Monday, July 30, 2007

Saving Your Brother: Part 2

Cain and Abel -->
As a follow-up to my short answer about keeping our fellow brothers from sin, "the dude" asked the following question:
I understand the obligation to correct others when necessary, but do I have an obligation to do it right away or can I wait for a good opportunity (even if it means the person continues in a sinful behavior in the meantime)? I am also wondering how far we have to go in correcting others. I know we don't have to go around preventing evil everywhere but where is the line drawn?
A lot of this is a judgment call. I don't know if there are necessarily hard and fast rules regarding this sort of thing. I don't think anyone is asking you to be a super-hero. I think you just combat evil whenever you come across it: at school, work, home, anytime or place where you are interacting with people.

If you're in a conversation with a friend and he reveals to you that he likes to steal candy bars from the store down the street, then you tell him (in a way that will connect with him) that stealing isn't cool. If you see a person in Mass who lives an openly homosexual lifestyle but is receiving the Eucharist, you let him know as soon as you can that what he is doing is a grave sin. Do you tackle him in the middle of Church? I can't really answer that. Some would say that protecting the Eucharist trumps any sense of manners or reserve that we are supposed to uphold during the Mass. Others say that you wait until your earliest convenience so as not to draw attention to the spectacle and away from the Eucharist that everyone else is trying to participate in.

God doesn't necessarily give us a rule book for every particular situation in which a Christian may find himself. If we are trying to always inform our decisions by the teachings of the Church and if we are trying to be as faithful and well-intentioned as we possibly can be, then I don't know if anyone can ask anymore from you than that. You're trying your best, ya know? You're not a moral theologian. I'm not either. We're going to make mistakes

All I know is that sin is a very serious matter and that we should have a zeal for souls, for saving them and keeping them from sin. This means telling people things they don't always want to hear. This means approaching people you may not even know that well. Of course, there are ways to have conversations like this that aren't automatically offensive to people. You don't necessarily want to stand on a stool and start yelling at everyone. Use tact, and charity, and humility, and respect. Speak the truth in love. That's how we win people and give glory to God.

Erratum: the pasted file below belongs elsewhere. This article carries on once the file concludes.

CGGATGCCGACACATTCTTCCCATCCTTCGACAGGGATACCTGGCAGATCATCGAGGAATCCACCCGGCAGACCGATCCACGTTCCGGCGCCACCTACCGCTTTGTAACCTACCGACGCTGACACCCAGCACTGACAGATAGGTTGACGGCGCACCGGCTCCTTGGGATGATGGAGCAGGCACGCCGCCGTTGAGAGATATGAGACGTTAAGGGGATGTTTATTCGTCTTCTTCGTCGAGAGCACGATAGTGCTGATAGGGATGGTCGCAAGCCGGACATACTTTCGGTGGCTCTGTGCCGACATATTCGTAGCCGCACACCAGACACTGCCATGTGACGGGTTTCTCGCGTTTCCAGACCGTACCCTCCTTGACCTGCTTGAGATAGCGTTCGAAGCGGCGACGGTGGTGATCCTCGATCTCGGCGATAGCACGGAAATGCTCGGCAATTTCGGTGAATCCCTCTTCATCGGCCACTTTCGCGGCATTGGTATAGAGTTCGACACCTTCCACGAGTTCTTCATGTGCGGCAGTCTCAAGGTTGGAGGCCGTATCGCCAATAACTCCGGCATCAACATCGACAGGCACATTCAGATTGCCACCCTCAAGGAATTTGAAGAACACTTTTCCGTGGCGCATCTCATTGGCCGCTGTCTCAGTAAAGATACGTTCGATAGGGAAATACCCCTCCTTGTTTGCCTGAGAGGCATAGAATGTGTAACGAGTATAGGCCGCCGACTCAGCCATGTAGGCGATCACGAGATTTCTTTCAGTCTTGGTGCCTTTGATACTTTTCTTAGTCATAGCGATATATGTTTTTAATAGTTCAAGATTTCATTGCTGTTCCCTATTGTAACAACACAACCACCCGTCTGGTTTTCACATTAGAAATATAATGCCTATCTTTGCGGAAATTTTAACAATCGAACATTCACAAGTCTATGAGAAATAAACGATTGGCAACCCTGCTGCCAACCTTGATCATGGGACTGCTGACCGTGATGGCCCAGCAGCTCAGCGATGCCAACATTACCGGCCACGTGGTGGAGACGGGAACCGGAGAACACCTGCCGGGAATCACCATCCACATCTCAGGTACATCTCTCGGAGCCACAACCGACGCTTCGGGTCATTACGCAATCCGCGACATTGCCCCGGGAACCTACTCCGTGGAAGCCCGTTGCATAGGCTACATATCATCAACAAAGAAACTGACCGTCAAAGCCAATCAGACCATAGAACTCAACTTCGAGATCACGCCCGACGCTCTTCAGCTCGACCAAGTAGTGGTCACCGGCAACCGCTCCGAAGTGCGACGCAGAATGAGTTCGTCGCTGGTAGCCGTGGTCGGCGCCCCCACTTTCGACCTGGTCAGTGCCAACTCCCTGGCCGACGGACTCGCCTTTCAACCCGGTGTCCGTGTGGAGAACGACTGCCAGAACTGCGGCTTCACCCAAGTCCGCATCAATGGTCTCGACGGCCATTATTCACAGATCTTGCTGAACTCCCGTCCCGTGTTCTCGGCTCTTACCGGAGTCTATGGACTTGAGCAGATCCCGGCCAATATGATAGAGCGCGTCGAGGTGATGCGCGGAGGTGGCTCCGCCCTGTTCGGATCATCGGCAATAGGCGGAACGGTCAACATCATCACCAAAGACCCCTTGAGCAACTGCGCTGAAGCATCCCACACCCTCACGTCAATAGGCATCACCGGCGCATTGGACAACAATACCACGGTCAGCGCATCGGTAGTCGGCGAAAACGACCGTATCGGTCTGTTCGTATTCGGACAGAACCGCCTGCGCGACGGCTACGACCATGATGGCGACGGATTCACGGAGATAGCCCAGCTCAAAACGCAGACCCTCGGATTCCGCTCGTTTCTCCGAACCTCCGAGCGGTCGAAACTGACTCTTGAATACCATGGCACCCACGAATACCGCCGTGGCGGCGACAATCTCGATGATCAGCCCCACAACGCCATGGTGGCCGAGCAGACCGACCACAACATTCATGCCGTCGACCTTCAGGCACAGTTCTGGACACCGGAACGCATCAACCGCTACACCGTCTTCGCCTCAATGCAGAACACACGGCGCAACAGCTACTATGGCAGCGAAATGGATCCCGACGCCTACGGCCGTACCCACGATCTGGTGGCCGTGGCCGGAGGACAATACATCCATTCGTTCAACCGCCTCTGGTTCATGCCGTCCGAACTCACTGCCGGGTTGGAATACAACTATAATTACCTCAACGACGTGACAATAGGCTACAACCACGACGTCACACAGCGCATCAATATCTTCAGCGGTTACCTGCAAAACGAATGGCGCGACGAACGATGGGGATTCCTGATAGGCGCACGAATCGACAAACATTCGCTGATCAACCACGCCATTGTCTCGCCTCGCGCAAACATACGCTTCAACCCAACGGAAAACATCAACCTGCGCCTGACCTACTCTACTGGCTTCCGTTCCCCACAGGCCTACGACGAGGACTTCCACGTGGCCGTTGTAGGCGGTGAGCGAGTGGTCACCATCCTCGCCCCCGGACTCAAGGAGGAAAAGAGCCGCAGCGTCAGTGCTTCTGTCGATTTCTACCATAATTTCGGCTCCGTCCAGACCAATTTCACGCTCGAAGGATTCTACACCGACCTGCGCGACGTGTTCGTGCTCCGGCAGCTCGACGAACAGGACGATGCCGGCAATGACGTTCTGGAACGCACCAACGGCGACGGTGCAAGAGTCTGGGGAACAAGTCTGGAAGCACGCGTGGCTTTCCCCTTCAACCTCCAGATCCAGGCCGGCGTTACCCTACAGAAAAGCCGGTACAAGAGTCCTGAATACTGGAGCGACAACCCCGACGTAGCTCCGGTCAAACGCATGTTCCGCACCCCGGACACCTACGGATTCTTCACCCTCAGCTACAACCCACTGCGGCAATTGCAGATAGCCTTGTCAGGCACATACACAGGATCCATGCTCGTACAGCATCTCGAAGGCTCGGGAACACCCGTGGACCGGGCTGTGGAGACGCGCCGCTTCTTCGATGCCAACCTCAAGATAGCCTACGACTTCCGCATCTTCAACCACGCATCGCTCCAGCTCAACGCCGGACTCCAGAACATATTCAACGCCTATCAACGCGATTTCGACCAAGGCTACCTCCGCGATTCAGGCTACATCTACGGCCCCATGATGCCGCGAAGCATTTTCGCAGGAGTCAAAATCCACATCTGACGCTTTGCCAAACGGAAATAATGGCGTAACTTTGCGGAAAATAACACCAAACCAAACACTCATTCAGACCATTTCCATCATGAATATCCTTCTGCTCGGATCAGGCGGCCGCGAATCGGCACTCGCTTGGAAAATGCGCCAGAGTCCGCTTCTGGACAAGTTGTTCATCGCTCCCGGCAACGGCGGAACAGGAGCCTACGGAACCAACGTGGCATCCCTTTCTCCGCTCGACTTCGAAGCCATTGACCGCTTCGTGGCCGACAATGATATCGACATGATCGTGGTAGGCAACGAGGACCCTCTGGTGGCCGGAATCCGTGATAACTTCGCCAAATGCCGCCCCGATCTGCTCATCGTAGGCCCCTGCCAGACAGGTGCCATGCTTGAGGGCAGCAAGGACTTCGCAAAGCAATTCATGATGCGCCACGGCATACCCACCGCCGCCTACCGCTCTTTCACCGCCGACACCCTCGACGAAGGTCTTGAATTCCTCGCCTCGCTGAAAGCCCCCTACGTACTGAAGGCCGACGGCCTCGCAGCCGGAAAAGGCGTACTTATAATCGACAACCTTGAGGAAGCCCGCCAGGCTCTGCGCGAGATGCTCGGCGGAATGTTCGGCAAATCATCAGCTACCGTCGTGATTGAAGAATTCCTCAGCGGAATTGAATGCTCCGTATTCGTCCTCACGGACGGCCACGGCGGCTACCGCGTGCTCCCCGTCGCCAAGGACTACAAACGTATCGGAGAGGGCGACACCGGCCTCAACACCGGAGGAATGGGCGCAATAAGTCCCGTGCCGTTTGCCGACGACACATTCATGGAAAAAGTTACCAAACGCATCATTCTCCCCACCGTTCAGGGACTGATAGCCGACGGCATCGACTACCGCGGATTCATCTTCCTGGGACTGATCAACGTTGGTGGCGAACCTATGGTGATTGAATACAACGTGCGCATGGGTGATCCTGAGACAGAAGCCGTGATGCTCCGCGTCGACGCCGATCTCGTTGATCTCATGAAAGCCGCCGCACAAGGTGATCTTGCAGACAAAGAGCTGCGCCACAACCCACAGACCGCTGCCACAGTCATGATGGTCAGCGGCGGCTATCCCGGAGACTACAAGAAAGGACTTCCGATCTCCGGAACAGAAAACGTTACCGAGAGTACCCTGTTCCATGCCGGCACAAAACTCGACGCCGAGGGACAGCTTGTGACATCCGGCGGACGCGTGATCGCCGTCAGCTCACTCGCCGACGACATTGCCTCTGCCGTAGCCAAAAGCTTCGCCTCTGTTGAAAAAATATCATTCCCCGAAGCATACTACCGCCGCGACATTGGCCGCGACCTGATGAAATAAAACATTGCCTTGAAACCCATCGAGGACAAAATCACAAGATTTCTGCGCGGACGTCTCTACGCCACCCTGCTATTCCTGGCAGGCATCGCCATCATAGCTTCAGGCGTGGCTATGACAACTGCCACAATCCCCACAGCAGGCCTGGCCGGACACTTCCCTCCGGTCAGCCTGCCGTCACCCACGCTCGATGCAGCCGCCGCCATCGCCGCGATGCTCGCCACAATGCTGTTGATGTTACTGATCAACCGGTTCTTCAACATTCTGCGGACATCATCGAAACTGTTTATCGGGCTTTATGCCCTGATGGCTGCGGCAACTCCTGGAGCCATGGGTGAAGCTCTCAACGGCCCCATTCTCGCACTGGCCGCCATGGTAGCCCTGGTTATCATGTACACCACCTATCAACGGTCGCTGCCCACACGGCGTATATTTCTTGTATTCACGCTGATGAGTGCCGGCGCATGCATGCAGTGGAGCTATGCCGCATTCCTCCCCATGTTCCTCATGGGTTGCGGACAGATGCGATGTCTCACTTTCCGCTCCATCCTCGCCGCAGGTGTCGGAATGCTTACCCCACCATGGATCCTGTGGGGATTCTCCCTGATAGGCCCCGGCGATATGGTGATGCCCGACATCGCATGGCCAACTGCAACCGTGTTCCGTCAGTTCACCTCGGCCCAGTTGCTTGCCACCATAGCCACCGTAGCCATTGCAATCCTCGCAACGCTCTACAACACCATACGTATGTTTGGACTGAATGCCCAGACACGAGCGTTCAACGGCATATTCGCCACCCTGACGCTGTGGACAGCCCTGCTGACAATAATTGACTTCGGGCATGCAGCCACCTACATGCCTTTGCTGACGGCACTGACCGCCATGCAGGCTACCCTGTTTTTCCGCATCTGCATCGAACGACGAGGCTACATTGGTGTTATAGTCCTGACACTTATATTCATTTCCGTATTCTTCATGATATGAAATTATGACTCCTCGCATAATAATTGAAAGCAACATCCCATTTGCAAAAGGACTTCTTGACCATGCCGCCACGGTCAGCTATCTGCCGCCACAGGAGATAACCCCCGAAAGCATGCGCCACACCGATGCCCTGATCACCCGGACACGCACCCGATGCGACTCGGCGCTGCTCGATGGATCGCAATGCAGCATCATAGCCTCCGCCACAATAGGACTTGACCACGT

I hope that helps.

Pax Christi,
phatcatholic

1 comment:

Bro. Thomas, op said...

The virtue of prudence is what's needed. Prudence is the cultivated ability of knowing and doing the appropriate action at the right time in the right way.

This particular virtue is cultivated alongside the other virtues, but needs extra attention. It requires, for example, a certain amount of past experience. In this case, past experience of offering fraternal correction. Some of those experiences may have ended well while others may have made things worse. Being able to evaluate past action--what worked and what went wrong--is key to the virtue.

This is why, incidentally, we generally offer respect to our elders who, presumably, have much more experience than we do ourselves. We learn from their success and their mistakes, and we esteem the ones we find to be the most prudent and the most wise.

Additionally, prudence requires a certain imaginative talent, which is to say one must be able to reasonably prognosticate the results of the various options for action one is discerning. This, once again, requires reflection on past experience and the type of results attained. The prognostication need not be absolutely certain, but simply reasonable.

Prudence is the queen of the virtues precisely because it is the ability to know the right thing to do and to do it with ease.

Much of morality depends on prudence because, as St. Thomas says, the more concrete a moral situation is, the more difficult it is to provide an absolute rule for action. In this case, what is the nature of the offense that needs correction? What kind of person is giving the correction? What kind of person is receiving it? How is it delivered? When is it delivered?

Bottom line, we will likely make many mistakes in fraternal correction as we grow in prudence and learn how to do them right and well.

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